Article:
Essentials of Foreign Exchange Trading
By James Chen
John Wiley & Sons, Inc.
Author James Chen states upfront that the contents of “Essentials of Foreign Exchange Trading” are not meant to be an exhaustive tome that covers all aspects of forex trading. He succeeded on that score, but he went too far to the other end of the pendulum by covering all topics very briefly without sufficient detail. The end result is a very basic book on FX trading suitable for novices with no knowledge or experience.
The book is written in a simple to read style. Chen writes clearly and his writing is easy to understand. Each chapter follows in a logical and organized fashion and the charts are large and easy to read. The book begins with a brief history and description of FX trading and covers the major players. The author then reviews the mechanics of FX trading by reviewing currency pairs, types of orders, margin calls, lot size, leverage, commissions, interest and hedging.
One chapter is devoted to technical analysis, which the author claims is a “comprehensive discussion of technical analysis as it is applied to foreign exchange trading.” That claim is way off the mark. First, the discussion of over a dozen common technical indicators and basic chart patterns – candlesticks, point-and-figure – cannot possibly be comprehensive in 50 pages. Second, there was only a mild tie-in to FX trading. The discussion could easily have been about trading equities and nothing would have been lost in translation regarding technical analysis. None of the chart examples showed real charts or any time frame. They just illustrated a particular point about a trend line or support or resistance or whatever was being discussed. Real charts over specific time frames with an explanation of the meaning of the indicators and patterns would have been much more educational in all respects.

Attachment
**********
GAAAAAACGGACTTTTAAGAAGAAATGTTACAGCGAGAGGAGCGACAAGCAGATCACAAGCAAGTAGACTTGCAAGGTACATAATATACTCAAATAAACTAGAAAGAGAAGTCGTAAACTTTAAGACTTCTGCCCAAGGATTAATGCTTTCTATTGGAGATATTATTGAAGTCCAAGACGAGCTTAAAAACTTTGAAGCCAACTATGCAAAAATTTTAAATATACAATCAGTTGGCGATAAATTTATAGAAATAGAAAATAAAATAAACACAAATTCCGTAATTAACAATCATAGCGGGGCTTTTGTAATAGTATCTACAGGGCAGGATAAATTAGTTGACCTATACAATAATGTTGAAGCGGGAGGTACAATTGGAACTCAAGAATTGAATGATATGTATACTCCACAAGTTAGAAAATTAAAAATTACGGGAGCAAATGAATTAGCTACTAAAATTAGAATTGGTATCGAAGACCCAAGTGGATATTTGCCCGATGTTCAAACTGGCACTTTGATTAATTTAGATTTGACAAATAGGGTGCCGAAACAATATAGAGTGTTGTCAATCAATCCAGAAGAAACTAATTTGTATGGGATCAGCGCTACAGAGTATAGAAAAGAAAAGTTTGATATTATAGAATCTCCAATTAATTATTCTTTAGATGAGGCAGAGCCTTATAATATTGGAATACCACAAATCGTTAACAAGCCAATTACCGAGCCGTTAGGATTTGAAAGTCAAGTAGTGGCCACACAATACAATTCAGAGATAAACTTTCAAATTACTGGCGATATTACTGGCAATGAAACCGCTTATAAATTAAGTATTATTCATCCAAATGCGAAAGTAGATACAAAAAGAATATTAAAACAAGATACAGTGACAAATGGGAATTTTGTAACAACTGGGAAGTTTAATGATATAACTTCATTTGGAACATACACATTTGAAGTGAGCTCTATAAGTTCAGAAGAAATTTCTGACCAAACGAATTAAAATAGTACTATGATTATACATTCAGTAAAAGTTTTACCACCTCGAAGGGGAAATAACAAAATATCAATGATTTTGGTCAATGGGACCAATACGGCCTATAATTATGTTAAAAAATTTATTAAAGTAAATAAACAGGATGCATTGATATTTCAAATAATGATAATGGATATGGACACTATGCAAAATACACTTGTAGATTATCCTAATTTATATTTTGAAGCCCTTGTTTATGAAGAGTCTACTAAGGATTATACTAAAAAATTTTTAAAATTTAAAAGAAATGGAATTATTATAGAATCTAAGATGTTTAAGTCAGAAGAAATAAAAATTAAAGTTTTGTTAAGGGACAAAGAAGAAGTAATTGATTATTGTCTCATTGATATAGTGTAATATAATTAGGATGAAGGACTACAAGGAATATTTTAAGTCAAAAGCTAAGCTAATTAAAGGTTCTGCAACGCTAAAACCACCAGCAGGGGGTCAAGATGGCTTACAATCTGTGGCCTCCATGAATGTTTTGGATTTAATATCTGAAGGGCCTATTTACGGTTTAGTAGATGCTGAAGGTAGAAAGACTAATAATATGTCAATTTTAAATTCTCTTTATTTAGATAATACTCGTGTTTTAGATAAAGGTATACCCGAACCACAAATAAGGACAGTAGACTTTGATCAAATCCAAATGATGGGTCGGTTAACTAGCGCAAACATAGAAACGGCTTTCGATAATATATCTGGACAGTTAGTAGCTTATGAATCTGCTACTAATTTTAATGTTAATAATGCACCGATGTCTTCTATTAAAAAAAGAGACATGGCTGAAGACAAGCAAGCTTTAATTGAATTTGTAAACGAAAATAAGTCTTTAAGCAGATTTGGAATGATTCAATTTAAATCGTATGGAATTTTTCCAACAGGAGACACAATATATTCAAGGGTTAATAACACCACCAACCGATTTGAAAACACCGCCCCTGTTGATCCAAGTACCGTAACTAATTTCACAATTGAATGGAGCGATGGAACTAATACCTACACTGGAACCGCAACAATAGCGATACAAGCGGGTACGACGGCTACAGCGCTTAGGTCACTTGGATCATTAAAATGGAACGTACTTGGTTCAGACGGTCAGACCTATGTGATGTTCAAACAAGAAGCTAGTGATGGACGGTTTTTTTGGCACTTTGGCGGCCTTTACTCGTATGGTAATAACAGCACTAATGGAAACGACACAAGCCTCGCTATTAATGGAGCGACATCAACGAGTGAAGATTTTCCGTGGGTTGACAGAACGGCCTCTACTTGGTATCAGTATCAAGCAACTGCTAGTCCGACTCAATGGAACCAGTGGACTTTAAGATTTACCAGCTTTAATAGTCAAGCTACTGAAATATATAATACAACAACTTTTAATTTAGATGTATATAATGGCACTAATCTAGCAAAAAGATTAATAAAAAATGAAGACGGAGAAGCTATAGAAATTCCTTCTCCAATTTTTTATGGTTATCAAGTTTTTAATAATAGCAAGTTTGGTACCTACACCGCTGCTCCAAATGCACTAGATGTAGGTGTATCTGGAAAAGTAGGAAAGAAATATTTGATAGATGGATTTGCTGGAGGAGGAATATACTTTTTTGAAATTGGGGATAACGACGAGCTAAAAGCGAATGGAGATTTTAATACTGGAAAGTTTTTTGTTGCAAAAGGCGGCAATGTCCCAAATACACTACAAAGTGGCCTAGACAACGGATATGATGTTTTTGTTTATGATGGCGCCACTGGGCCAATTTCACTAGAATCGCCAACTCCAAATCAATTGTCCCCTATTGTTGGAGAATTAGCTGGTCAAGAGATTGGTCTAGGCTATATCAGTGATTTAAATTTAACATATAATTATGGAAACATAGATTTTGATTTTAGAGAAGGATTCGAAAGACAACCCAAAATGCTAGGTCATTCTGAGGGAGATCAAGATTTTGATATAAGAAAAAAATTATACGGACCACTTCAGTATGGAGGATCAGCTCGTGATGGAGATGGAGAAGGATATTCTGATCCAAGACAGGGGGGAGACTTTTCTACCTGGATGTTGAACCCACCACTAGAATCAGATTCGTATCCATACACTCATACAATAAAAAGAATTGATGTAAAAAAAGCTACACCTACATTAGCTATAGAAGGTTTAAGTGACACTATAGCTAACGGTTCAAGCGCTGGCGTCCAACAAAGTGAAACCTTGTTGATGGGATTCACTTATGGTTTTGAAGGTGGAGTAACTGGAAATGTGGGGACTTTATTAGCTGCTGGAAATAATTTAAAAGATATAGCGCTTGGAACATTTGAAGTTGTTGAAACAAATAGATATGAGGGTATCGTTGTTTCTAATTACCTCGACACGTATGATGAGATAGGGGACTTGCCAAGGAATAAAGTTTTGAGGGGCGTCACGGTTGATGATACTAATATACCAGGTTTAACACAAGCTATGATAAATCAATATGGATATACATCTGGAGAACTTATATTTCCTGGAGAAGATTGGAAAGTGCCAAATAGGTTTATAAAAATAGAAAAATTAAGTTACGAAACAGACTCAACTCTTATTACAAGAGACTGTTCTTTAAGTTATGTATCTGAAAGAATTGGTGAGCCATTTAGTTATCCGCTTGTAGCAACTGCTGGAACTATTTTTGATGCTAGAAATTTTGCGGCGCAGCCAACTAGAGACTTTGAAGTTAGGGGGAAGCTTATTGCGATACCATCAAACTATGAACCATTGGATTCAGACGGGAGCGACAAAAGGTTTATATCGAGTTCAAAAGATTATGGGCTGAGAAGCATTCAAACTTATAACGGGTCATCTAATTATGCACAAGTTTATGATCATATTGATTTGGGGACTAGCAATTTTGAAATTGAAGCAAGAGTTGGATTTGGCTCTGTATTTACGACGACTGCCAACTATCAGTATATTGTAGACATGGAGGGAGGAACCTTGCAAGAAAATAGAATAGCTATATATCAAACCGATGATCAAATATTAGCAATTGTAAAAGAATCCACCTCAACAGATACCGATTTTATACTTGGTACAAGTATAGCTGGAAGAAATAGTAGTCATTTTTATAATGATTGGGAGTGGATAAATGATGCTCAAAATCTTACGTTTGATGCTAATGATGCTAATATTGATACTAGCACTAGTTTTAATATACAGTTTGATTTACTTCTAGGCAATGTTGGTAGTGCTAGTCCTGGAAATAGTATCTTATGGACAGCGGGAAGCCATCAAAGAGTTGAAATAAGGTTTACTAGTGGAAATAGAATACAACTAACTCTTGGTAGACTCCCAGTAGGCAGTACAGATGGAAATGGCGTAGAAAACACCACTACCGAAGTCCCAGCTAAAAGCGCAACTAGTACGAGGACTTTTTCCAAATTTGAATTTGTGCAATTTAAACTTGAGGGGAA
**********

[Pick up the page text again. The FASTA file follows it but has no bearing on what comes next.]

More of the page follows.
The book also focuses on fundamental analysis, and the author spends many pages reviewing 13 basic key economic indicators of the U.S. dollar such as GDP (Gross Domestic Product), the employment situation summary, retail sales, Consumer Price Index and several more. However, there is no explanation of how the FX trader can use this information to become an astute trader. There also is a brief discussion of carry traders and global interest rates. The author makes an interesting closing statement at the end of that chapter: “The more a trader learns about fundamental market drivers, the better the trader will be prepared for the often unpredictable nature of the foreign exchange markets.” I don’t see how anyone can be prepared for unpredictable markets no matter what knowledge they have. That’s what Black Swans are all about.
While explaining FX trading methods, Chen briefly covers day-trading, swing trading and position trading, trend trading, stochastics, Fibonacci retracements and head-and-shoulders pattern, pivot points, Elliott Wave Theory, backtesting and autotesting. Again, as in other chapters the discussion is elementary and superficial.
The book also covers the important elements of successful FX trading. Topics covered include managing risk, preserving capital, having a consistent trading discipline, having a trading plan, focusing on risk vs. reward, putting in trailing stops, and being careful about position sizing. Another chapter bringing together all the basic principles in a case study format with an actual FX trade would have been welcomed. But, alas it was not included.
In summary, the discussion of most subjects is short and sweet – a few pages long – and there is not enough depth for the reader to grasp the full value of many items. Surprisingly, the author did not include a glossary, bibliography, useful Internet sites for further insight or any footnotes. There are so many informative books, software packages and Internet sites on FX that have come out in the past two years that it is unfortunate that none were listed in an Appendix for further study.
After reading this book, most readers will probably say to themselves “that was interesting, but what do I specifically do now, and where do I go to get more detailed information about FX trading, education, and strategies.” That question will have to be answered by other books and resources. For those interested in a more in-depth coverage of FX trading, I recommend another Wiley book by Abe Cofnas: “The Forex Trading Course: A Self-Study Guide To Becoming a Successful Currency Trader.”
Leslie N. Masonson is author of “All About Market Timing” and “Day Trading on the Edge.” Reach him at firstname.lastname@example.org .